The Reagan administration, in the face of growing congressional opposition, called yesterday for continuing "most favored nation" trade benefits to Romania for another year but said the issue has become an agonizing "judgment call."

Assistant Secretary of State Rozanne L. Ridgway, testifying for the administration, said the question of U.S. trade benefits for Romania is "a tough call" because of "religious rights issues and the treatment of the Romanian people across a broad range of human-rights principles."

Chairman John C. Danforth (R-Mo.) of the Senate Finance subcommittee on international trade said developments in Romania have caused "a great burst of concern" in Congress and for the first time created "significant doubt" concerning whether the trade benefits will be continued. Separate bills have been introduced to revoke the trade benefits or to suspend them for six months.

Several members of Congress and representatives of human-rights organizations testified about religious and political repression in Romania, which along with Hungary is the only Soviet-bloc nation to have "most favored nation" trade status. Revocation or suspension of the benefits under authority of the 1974 Jackson-Vanik Amendment would "send the message" to Bucharest that increasingly serious abuses must be stopped, the subcommittee was told.

But Deputy Assistant Secretary of Commerce Franklin J. Vargo and representatives of several business groups defended the trade relationship with Romania on economic grounds. Vargo said Romania has become a "key market" for U.S. firms and that 5,000 U.S. jobs and $200 million in U.S. sales would be lost if the trade benefits are ended.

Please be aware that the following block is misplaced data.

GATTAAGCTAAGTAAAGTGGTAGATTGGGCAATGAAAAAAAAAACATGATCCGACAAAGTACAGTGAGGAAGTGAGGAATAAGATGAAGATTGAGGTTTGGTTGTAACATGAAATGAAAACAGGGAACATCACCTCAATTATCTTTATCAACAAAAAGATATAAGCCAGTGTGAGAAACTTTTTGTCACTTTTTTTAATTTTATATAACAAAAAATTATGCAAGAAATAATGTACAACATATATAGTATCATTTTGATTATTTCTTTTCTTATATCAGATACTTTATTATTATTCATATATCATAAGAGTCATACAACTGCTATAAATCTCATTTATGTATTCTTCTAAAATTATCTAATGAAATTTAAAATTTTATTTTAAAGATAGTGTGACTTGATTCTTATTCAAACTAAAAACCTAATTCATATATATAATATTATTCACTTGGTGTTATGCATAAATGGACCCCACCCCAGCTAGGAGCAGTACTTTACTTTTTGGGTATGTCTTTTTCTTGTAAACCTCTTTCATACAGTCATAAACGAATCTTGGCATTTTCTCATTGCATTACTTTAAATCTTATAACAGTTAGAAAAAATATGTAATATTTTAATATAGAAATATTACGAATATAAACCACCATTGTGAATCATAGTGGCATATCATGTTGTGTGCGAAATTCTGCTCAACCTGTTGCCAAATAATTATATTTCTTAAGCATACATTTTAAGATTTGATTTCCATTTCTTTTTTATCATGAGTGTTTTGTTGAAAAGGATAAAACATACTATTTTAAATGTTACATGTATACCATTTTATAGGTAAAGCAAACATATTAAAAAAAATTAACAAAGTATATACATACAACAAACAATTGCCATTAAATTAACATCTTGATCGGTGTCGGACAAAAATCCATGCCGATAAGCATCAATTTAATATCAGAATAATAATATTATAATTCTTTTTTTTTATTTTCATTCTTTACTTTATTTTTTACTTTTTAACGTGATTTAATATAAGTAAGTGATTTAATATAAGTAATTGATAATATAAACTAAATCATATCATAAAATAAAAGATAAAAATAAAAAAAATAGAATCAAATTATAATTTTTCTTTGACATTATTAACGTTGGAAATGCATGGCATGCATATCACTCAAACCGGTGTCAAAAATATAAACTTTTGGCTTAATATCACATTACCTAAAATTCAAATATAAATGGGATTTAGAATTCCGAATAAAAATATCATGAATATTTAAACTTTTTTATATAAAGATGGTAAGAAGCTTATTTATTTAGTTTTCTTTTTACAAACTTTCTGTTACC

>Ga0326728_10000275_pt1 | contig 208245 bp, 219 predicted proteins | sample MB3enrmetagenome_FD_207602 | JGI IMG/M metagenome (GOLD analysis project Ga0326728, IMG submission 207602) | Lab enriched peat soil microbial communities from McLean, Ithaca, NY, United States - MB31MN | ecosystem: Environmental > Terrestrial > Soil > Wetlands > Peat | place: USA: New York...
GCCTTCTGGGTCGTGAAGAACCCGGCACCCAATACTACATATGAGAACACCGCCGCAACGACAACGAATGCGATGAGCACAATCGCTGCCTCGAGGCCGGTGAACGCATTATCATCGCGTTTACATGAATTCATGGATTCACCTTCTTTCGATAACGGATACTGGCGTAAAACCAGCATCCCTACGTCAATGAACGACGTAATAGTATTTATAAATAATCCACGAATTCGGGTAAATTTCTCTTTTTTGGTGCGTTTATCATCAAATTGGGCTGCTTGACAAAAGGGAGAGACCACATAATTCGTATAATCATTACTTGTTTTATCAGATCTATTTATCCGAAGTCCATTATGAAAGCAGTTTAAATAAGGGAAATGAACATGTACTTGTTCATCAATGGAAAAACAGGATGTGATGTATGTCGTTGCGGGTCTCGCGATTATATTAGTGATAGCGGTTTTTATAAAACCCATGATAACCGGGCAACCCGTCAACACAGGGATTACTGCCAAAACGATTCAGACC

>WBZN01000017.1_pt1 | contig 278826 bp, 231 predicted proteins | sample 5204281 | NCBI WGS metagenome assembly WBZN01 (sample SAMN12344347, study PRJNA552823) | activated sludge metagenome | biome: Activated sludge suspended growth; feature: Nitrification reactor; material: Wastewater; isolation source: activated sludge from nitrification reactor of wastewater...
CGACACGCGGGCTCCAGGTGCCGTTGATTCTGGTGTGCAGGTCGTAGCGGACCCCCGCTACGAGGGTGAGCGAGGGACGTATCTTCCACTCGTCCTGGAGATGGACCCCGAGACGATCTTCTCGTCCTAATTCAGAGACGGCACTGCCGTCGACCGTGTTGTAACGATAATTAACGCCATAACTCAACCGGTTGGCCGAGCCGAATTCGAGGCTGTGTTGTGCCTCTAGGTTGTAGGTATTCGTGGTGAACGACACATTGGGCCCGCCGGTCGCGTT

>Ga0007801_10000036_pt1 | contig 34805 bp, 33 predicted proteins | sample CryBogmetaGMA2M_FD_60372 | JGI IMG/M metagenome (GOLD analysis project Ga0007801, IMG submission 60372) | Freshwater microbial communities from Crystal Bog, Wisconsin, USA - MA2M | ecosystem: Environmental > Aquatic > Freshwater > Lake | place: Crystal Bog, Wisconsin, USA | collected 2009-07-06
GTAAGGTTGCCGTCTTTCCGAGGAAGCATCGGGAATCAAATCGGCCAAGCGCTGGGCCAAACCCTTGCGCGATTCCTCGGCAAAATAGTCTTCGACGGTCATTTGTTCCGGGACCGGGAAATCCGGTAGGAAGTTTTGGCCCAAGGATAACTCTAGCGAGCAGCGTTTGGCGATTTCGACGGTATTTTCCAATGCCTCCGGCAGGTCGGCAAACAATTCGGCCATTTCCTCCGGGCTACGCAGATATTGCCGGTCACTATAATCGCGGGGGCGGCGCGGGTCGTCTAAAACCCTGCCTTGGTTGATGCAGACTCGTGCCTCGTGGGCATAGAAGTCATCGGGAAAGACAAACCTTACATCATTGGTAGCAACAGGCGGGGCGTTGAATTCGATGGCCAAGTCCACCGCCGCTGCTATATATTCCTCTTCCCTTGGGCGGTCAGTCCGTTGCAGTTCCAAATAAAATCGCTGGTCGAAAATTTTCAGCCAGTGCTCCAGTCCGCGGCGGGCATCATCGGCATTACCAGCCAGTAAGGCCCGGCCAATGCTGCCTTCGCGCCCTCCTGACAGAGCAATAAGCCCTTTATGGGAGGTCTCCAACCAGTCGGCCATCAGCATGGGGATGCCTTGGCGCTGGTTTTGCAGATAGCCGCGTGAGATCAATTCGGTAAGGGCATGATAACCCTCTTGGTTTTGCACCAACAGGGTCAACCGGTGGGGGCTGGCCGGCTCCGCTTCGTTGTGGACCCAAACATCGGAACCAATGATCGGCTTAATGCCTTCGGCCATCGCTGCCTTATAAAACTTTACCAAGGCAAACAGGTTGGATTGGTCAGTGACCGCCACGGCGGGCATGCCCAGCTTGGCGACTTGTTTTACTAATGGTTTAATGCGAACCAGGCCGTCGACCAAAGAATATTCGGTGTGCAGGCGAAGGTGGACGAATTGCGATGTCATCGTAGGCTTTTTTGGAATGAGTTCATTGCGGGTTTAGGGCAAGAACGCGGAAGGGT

U.S. exports to Romania, which include power turbines and electrical equipment as well as agricultural commodities, would be stopped in retaliation if U.S. trade benefits were denied to Romanian imports, Vargo said. He and Ridgway testified that a six-month suspension of trade benefits would have nearly the same effect as a permanent revocation.

Romanian authorities demolished the Romanian Jewish community's only remaining Sephardic synagogue July 21 in connection with an urban renewal project despite repeated expressions of concern by the U.S. administration and Jewish groups and the governments of Israel and Spain, Ridgway said. A large Seventh-day Adventist Church is now threatened with demolition, she added.

At the same time, however, Romania has notified Washington since mid-April that 1,500 persons on U.S. lists have been approved for emigration. Ridgway said 154,000 Romanians have been permitted to leave for the United States, West Germany and Israel since 1975. She noted that freedom of emigration is the basis for political judgments regarding trade benefits under Jackson-Vanik, not the human-rights situation in general.

In an effort to bring about new moves from Bucharest, Danforth and 17 other senators sent a letter Tuesday to Romanian President Nicolae Ceausescu asking for a variety of steps that would have "major importance" in congressional consideration of the trade benefits.

The steps include importation and distribution of "a substantial number" of Romanian Protestant Bibles, accommodations with Romanian churches rather than demolition of them, confirmation that 15 named Romanians have been released from prison in amnesties, a clampdown on bribes and other payments in connection with emigration passports and permission for a particular family to emigrate to the United States.